But the State Department, in an unsigned legal memo recently submitted to Pressler, maintains that private sales to Pakistan are not "assistance," nor does the United States "sell" or "transfer" the military equipment. Thus, according to the administration, the Pressler amendment "does not apply to government licensing of such arms exports."
"There was a failure on the part of the drafters of the Pressler amendment," Solarz acknowledged, "to cross all the 't's and dot all the 'i's. That gave the administration a loophole, in a way, to allow commercial sales without violating the law. But clearly it violates the spirit."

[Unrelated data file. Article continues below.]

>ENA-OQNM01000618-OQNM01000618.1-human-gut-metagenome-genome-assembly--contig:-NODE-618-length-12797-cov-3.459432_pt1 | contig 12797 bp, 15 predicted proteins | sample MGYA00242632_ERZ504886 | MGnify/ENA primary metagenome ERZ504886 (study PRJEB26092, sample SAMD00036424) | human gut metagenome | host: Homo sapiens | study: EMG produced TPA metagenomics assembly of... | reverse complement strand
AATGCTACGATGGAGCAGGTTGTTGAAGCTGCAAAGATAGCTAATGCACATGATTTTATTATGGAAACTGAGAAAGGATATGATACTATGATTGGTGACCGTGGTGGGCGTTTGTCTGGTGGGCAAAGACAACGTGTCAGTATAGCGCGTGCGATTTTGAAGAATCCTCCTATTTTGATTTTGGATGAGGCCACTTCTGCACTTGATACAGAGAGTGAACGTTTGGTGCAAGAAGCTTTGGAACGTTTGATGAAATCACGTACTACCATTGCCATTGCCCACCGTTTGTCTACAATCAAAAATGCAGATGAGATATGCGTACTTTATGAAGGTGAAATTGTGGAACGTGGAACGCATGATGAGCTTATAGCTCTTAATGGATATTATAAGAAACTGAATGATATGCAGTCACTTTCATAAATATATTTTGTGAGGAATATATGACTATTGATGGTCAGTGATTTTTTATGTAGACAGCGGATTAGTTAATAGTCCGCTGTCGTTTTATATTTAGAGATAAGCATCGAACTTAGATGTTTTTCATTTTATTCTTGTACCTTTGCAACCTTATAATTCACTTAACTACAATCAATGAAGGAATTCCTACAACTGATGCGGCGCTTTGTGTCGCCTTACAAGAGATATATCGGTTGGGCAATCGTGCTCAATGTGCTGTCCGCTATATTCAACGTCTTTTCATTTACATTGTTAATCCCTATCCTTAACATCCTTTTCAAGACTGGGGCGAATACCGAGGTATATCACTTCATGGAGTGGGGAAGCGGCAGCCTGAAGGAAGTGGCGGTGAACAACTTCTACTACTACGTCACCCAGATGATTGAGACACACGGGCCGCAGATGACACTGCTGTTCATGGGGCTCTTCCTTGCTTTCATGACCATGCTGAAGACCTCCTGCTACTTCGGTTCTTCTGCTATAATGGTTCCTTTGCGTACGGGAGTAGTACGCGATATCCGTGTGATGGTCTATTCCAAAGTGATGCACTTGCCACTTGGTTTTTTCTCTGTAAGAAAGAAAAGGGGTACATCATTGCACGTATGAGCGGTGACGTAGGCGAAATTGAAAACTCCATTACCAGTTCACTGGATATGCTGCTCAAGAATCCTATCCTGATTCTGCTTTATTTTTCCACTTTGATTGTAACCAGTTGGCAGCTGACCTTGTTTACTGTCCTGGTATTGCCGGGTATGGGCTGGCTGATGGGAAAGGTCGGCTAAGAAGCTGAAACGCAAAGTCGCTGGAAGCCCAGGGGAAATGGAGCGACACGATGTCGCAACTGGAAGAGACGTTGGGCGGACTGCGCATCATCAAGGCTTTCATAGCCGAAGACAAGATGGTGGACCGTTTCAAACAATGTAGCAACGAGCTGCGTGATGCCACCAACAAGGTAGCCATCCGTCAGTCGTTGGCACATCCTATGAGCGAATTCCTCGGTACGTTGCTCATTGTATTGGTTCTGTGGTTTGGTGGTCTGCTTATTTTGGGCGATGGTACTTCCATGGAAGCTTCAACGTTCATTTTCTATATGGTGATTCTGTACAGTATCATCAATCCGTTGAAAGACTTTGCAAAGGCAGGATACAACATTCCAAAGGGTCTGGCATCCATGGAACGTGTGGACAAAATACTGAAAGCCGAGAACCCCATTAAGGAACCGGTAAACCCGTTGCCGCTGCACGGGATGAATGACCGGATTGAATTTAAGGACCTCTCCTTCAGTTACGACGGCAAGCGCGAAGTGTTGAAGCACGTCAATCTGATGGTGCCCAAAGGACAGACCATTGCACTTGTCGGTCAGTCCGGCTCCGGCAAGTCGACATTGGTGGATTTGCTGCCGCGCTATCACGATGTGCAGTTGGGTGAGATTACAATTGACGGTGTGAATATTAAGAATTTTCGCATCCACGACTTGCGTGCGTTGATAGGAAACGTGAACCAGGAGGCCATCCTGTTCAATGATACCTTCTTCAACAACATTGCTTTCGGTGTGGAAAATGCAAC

The amendment was not triggered until 1990 when Bush informed Congress that Pakistan had crossed the line and possessed a nuclear device. At the time, a heated political campaign was underway in Pakistan, and senior U.S. officials went to Capitol Hill seeking a delay in the aid cutoff.
One participant recalled that the administration asked for the delay saying it would be better to deal with a new government after the election. Another participant said the administration did not want to inject the issue into the volatile campaign. However, the Democrats flatly refused and insisted the Pressler amendment be implemented Oct. 1.
As expected, the cutoff produced a negative reaction in Pakistan and relations deteriorated.